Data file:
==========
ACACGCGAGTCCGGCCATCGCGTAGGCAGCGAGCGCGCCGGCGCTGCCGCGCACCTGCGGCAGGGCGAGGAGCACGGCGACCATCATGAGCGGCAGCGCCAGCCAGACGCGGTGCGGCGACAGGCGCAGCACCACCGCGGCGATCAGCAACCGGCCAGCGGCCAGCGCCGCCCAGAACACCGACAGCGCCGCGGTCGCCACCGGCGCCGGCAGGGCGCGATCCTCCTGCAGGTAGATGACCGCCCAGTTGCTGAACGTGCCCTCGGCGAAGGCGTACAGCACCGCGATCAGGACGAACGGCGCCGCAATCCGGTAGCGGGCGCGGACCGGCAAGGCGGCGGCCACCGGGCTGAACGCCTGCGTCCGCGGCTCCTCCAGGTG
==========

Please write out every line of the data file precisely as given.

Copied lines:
ACACGCGAGTCCGGCCATCGCGTAGGCAGCGAGCGCGCCGGCGCTGCCGCGCACCTGCGGCAGGGCGAGGAGCACGGCGACCATCATGAGCGGCAGCGCCAGCCAGACGCGGTGCGGCGACAGGCGCAGCACCACCGCGGCGATCAGCAACCGGCCAGCGGCCAGCGCCGCCCAGAACACCGACAGCGCCGCGGTCGCCACCGGCGCCGGCAGGGCGCGATCCTCCTGCAGGTAGATGACCGCCCAGTTGCTGAACGTGCCCTCGGCGAAGGCGTACAGCACCGCGATCAGGACGAACGGCGCCGCAATCCGGTAGCGGGCGCGGACCGGCAAGGCGGCGGCCACCGGGCTGAACGCCTGCGTCCGCGGCTCCTCCAGGTG